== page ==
Jack Maxwell, a former “big-time hustler…and part-time scammer,” is currently the discontented manager of a faux Irish bar. Years before, he introduced Olivia to the life, but she ended up scamming him for about $15,000 before she disappeared. Now, she’s back with Jillian, an enigmatic and mostly silent partner, and needs a couple more players for a plan that involves “High yield, low risk. No cops. Some millionaire….Twenty percent each.” The millionaire: Jerry Mallore. The pitch: a real estate deal. To reveal more would be criminal, but Asher deftly moves “from the basic to the complex” without the reader feeling cheated when the final twists unfurl. As the con goes down, time shifts wring maximum payoff from scenes that alternate between planning, execution, and the inevitable best-laid-plans fiasco. Asher’s spare writing has real flair, as in a confrontation with unforeseen rival scammers: “Grant took a step toward them, trying to intimidate. But that wouldn’t work. Olivia and Jillian both stood confident. Easy to do, Olivia feeling her Glock 39 resting against her back, stuck into the waist of her dress skirt.” Asher is a gripping storyteller; what he leaves to the imagination (in one tense episode, for instance, a “scuffle” among the principals) is as compelling as the con’s shifting and uncertain alliances. Dialogue has real snap, too, as when Olivia first sees Jack in his themed-bar costume. “My, oh my, look at you. You’ve gone and gotten yourself all Irish.” Readers don’t need to be familiar with the characters’ previous exploits—Olivia Jane Doe (2013) and Damage Day, Fla (2014)—to be thoroughly entertained by this new caper. But newcomers who, like Jack, love “watching Olivia do her thing” will surely want to go back and catch up on what they missed.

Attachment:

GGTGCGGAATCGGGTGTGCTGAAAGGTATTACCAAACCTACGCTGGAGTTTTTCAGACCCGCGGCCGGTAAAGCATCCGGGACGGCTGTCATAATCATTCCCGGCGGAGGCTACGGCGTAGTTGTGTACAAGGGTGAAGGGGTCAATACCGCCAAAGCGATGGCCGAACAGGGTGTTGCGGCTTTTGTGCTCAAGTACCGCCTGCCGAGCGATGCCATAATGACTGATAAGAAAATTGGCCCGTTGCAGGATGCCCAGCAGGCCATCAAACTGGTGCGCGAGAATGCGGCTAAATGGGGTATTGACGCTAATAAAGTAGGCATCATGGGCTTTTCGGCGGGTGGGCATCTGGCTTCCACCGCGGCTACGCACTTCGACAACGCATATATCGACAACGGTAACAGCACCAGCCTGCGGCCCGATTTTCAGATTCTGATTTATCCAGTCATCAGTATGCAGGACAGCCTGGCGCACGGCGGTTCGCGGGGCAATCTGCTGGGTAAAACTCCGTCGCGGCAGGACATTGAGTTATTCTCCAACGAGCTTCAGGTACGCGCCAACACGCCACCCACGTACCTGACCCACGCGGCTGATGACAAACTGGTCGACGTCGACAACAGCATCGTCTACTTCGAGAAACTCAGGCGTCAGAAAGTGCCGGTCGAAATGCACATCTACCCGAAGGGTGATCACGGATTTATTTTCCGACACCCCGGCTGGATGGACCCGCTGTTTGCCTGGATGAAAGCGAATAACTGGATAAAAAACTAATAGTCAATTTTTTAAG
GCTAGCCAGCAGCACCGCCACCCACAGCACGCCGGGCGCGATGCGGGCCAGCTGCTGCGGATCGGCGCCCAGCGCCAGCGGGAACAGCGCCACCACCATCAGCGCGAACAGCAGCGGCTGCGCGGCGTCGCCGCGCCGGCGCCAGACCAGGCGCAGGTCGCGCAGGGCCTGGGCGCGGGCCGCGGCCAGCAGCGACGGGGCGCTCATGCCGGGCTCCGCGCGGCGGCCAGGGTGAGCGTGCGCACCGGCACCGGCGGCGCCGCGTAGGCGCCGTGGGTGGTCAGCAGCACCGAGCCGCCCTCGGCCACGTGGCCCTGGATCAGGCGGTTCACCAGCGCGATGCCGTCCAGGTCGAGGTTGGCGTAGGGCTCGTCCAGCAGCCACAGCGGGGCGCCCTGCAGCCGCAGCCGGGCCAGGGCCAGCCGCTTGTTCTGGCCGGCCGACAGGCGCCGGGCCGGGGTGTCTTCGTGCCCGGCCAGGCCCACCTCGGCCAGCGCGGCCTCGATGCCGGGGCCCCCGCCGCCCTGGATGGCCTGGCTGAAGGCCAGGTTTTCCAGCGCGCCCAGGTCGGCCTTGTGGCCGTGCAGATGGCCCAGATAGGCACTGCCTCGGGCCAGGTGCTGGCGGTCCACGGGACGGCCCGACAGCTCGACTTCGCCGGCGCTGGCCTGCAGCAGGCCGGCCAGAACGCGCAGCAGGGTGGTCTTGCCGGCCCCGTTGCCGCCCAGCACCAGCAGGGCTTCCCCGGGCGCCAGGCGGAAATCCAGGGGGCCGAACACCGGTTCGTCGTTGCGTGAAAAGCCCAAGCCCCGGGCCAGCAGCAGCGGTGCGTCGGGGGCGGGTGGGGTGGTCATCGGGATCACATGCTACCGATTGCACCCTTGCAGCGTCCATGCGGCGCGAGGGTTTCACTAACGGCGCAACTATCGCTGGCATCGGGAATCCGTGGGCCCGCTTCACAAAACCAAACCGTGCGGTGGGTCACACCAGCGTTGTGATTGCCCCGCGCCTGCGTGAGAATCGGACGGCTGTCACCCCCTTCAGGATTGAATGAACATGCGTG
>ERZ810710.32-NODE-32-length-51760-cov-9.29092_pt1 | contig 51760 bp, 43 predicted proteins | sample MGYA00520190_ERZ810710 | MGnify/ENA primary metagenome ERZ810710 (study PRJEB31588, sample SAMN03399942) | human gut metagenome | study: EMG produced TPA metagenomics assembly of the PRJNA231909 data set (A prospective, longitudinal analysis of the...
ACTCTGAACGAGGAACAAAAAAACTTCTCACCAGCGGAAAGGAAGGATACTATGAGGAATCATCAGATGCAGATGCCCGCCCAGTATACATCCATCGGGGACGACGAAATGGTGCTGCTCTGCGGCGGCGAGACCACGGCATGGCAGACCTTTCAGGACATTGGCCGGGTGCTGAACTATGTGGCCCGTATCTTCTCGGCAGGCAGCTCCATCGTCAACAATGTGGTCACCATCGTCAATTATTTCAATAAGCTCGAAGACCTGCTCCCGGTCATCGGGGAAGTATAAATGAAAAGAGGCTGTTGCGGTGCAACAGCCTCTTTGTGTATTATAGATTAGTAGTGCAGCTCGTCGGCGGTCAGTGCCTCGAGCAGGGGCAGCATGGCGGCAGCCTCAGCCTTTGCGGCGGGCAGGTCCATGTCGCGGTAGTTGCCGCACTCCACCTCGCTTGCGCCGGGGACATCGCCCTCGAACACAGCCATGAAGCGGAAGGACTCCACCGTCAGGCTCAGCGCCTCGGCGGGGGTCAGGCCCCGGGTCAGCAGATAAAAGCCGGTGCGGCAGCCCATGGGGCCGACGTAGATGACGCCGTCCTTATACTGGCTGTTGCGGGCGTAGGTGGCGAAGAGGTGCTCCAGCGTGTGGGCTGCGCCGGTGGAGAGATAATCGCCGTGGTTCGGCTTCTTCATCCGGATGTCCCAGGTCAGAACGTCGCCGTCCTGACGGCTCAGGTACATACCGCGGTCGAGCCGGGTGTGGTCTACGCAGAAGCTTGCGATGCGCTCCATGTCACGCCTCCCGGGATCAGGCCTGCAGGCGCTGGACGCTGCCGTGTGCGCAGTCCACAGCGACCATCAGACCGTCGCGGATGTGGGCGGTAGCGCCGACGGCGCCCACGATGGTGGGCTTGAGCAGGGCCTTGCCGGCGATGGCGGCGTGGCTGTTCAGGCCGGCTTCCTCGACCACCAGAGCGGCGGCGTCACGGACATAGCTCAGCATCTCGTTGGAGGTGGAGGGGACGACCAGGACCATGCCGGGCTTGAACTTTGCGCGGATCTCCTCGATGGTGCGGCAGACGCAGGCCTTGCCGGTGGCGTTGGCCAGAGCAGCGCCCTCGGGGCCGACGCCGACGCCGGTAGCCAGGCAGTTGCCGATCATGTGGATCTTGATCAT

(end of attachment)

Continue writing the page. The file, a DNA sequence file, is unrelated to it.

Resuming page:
Olivia sums up the richly readable appeal: “Sinning. In such a magical, wholesome place. Good stuff.”